This week, Jamie Figueroa delves into what using beauty as a currency buys and costs.
There was no denying it. My mother was beautiful. Her black hair, hot rolled out of its kinky mess into long, loose curls; her bold smile, rimmed with red lipstick; curves carved into her torso; Jovan musk radiating from the back of her neck and the insides of her wrists; cleavage sneaking out from button down blouses; her brown skin an island of color among the milky homogeneity in which we lived.
I was not the only one who noticed. As we ventured into the rural towns of Ohio, I watched the reaction. Conversations ceased mid-sentence. Mouths dropped open. Women stiffened. Men melted. By her side, I could feel the weight of all those eyes, staring. She was the exotic other, transplanted to the Midwest from Puerto Rico.
“What is it?” she’d ask me when she’d catch me surveying the scene around us.
“The way they were looking at you,” I’d say, trying to pair my feelings with words and failing.
“What?” she’d repeat, her nervousness erupting into laughter. “What?”
I realize now, I was accusing her of the attention her beauty solicited, as well as accusing the men, in particular, for the way in which they visually consumed her. At a young age, I sensed something happening that was beyond skin deep, an agreement that I couldn’t name.
Later in my life, I realized her beauty was a currency. As a family, it was our greatest wealth. She often told me one did not need money to be classy. “Be considerate. Use your manners. Carry yourself with grace. Don’t speak your mind; it makes others uncomfortable. Smile.” Utilizing this behavior, along with her looks, she survived in communities that would rather not have had any brown-skinned people as its citizens. Still, she squeaked along as a small business owner, opening single-chair barbershops in all the one-stoplight towns we migrated through. She was an entrepreneur, both charismatic and powerful, wrestling with the odds that were stacked against her. She was resourceful, a survivor. She used what she had, a poster-child for the immigrant: “You Too Can Have The American Dream!”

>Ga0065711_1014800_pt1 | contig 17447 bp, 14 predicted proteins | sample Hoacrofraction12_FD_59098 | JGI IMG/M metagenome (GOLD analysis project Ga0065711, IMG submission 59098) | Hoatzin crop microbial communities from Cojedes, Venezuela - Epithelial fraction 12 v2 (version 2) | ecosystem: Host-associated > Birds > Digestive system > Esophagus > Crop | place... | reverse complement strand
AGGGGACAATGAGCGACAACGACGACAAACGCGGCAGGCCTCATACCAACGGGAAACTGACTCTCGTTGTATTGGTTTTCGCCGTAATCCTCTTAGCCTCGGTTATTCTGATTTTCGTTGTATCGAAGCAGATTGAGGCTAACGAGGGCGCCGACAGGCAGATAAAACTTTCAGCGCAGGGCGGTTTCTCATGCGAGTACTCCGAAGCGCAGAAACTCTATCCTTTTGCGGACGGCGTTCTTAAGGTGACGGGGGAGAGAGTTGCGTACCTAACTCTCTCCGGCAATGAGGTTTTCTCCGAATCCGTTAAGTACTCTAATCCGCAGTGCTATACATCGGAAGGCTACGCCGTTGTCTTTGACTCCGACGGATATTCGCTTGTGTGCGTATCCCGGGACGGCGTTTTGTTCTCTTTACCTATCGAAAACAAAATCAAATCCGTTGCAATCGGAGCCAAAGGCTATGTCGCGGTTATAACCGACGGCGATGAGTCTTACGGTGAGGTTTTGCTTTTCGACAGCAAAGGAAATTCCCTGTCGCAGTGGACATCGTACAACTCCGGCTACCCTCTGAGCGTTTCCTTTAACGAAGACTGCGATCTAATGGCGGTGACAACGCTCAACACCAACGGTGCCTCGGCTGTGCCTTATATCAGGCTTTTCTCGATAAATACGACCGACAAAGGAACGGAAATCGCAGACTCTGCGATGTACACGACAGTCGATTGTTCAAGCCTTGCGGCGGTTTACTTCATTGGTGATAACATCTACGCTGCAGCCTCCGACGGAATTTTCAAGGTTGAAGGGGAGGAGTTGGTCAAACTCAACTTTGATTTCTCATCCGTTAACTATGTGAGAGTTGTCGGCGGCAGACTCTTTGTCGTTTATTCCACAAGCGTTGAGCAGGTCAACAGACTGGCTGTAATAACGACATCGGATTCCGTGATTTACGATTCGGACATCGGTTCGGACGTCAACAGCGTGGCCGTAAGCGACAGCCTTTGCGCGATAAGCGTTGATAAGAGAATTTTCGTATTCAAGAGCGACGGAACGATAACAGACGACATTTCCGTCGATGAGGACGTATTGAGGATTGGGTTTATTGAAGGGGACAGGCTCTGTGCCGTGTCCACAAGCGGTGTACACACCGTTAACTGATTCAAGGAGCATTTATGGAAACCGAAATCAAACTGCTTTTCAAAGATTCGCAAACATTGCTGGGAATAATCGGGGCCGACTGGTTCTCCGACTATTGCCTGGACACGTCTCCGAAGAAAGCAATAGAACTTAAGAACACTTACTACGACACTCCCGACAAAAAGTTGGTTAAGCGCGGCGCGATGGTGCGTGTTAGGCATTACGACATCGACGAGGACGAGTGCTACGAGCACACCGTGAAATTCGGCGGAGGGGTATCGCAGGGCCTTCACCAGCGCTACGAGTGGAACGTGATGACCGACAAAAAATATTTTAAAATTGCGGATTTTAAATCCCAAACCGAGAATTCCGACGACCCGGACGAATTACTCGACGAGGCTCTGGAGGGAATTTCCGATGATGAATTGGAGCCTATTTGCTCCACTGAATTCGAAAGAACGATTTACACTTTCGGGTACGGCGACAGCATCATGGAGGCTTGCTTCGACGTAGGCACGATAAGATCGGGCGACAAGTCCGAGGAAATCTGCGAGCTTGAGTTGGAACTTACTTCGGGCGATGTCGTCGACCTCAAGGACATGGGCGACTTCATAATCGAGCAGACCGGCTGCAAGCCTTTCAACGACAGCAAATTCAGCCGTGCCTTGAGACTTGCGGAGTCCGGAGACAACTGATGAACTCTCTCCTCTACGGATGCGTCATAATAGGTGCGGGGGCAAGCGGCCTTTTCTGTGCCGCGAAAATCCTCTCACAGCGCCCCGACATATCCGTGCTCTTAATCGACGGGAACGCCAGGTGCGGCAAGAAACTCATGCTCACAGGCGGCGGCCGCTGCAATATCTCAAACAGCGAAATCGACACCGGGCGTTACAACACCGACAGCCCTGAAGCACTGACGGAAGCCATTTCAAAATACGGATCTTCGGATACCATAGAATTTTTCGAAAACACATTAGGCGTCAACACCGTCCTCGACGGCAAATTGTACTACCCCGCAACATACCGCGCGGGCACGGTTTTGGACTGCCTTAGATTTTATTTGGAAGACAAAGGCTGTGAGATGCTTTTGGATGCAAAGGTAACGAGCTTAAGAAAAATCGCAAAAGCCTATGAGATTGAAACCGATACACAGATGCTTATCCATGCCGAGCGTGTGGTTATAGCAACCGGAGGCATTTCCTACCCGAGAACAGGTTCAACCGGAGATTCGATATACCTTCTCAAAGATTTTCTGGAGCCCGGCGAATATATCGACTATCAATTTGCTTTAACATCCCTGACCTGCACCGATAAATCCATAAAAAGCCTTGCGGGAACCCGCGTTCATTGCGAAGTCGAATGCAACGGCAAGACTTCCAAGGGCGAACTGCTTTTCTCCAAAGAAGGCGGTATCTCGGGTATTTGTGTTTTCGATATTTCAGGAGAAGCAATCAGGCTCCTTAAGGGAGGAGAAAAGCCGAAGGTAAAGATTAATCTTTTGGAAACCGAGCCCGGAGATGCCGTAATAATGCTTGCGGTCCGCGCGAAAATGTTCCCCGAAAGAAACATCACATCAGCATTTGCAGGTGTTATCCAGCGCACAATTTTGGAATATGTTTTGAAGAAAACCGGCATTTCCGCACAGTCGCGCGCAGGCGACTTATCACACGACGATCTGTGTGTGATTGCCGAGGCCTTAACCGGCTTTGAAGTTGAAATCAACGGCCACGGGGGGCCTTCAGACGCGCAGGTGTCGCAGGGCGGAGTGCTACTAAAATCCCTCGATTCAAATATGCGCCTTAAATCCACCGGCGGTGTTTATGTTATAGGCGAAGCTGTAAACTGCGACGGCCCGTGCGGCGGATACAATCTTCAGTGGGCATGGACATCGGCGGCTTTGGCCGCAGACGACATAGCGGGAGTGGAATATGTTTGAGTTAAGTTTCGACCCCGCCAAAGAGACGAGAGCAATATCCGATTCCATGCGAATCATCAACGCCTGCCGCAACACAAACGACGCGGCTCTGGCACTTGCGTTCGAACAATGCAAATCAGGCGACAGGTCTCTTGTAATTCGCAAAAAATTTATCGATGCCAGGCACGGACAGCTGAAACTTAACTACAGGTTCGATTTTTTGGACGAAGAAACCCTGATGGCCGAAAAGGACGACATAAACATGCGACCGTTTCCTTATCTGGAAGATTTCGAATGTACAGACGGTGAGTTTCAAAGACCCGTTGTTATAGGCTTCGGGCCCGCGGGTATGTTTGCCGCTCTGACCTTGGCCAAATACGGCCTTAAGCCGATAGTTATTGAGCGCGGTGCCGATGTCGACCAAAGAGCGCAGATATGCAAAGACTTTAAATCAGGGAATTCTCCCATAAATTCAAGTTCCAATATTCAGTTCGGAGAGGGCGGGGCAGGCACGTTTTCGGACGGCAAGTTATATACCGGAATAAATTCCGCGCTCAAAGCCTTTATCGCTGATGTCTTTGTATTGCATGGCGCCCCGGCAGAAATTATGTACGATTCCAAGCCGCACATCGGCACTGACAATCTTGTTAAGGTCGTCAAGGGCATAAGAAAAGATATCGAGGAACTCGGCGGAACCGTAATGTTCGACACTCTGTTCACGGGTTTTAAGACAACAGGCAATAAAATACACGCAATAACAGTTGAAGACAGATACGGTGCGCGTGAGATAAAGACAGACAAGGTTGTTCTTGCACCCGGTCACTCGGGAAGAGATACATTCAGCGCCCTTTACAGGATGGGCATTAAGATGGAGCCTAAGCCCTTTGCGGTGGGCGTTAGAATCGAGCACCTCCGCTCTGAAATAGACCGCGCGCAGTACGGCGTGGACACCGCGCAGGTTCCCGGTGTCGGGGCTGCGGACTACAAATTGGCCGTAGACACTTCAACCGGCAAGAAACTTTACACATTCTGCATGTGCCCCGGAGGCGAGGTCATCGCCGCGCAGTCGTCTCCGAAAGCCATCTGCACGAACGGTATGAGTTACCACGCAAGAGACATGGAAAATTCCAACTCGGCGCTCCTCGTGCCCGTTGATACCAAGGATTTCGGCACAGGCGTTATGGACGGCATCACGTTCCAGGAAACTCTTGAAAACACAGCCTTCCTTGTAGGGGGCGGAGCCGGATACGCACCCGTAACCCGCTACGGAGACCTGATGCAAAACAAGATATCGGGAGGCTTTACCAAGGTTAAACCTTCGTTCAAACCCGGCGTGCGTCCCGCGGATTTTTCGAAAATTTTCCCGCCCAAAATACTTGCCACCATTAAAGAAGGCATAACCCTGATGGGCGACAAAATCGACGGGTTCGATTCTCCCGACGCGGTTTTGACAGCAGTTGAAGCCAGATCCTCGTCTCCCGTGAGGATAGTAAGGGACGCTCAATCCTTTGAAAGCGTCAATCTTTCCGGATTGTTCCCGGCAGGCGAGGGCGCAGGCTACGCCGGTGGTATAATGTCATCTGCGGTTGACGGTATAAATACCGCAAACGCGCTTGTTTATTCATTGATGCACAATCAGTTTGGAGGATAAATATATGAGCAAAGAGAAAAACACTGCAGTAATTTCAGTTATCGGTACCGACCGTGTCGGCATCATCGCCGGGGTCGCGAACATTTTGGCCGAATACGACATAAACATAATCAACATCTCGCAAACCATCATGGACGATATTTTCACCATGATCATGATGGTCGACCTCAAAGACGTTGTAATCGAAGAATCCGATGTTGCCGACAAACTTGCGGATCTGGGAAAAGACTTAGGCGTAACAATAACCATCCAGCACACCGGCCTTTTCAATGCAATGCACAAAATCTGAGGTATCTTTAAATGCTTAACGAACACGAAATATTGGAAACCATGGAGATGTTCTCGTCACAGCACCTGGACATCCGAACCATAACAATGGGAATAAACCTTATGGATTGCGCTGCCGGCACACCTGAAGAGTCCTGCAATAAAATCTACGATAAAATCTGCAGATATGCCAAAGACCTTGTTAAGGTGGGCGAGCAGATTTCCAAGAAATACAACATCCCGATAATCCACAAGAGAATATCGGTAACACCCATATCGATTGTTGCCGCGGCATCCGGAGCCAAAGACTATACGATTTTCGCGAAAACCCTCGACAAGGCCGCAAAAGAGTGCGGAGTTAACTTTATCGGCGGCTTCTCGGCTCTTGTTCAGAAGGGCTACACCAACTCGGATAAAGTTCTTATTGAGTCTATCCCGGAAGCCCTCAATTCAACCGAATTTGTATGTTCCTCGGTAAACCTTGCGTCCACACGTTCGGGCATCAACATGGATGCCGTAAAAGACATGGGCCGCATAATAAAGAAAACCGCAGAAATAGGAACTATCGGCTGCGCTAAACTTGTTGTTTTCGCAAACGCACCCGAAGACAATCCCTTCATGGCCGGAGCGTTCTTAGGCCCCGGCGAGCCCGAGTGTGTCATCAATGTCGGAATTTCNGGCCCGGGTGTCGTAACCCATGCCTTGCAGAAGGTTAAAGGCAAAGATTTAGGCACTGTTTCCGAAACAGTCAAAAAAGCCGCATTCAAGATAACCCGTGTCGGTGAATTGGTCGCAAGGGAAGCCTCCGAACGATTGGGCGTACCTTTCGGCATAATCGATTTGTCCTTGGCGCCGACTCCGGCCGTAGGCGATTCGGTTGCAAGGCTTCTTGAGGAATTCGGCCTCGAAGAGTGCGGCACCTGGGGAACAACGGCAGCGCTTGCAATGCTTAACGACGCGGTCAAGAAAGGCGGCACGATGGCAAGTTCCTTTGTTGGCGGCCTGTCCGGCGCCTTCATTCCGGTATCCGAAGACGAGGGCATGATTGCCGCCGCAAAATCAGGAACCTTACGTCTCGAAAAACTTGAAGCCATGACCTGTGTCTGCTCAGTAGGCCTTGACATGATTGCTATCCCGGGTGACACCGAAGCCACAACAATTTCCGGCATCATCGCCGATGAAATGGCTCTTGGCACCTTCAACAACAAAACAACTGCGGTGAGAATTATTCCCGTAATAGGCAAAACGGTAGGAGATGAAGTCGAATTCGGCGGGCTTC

But what supplemented the $10 haircuts (and the generous tips depending on the cut of her blouse, I’m sure) was an endless supply of boyfriends that provided both meals and necessities guised as gifts. There were the husbands, too, who temporarily threw in their economic weight. While her presence was stunning and afforded us opportunities, the cost was that she could never embody her multifarious self. There wasn’t room in the agreement. It was an impressive act of cultural conditioning. She internalized the culture’s messages of what it meant to be a woman and be beautiful and did her best to teach them to me, her daughter: Be nice, be quiet, be your prettiest self and if you can manage it, be charming. It will increase your value. Instead of drawing attention the obvious, that she was a woman of color, she submitted to the idea of womanhood and beauty that had her surrounded.
Twenty-five-plus years later, society provides many different examples of what it means to be a woman; however, the predominant role, the role that is guaranteed, has remained the same as it was when my mother was my age.
It’s easy to blame the culture—or my mother—for providing the story line and the pressure to capitulate, but honestly, I know she did the best she could. What takes more courage is to look at whom I’ve leased my authority to, outsourcing my definitions of both woman and beauty, and what it’s cost me.